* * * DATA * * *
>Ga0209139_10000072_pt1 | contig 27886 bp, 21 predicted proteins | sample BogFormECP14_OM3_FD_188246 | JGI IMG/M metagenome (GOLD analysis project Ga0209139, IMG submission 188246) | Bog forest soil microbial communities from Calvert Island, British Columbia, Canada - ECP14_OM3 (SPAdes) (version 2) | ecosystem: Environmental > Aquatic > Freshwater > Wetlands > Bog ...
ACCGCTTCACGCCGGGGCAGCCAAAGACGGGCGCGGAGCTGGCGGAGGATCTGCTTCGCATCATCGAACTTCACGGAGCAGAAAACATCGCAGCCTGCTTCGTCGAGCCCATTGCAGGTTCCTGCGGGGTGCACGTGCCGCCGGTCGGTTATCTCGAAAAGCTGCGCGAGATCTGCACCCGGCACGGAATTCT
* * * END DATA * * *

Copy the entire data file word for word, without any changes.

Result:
>Ga0209139_10000072_pt1 | contig 27886 bp, 21 predicted proteins | sample BogFormECP14_OM3_FD_188246 | JGI IMG/M metagenome (GOLD analysis project Ga0209139, IMG submission 188246) | Bog forest soil microbial communities from Calvert Island, British Columbia, Canada - ECP14_OM3 (SPAdes) (version 2) | ecosystem: Environmental > Aquatic > Freshwater > Wetlands > Bog ...
ACCGCTTCACGCCGGGGCAGCCAAAGACGGGCGCGGAGCTGGCGGAGGATCTGCTTCGCATCATCGAACTTCACGGAGCAGAAAACATCGCAGCCTGCTTCGTCGAGCCCATTGCAGGTTCCTGCGGGGTGCACGTGCCGCCGGTCGGTTATCTCGAAAAGCTGCGCGAGATCTGCACCCGGCACGGAATTCT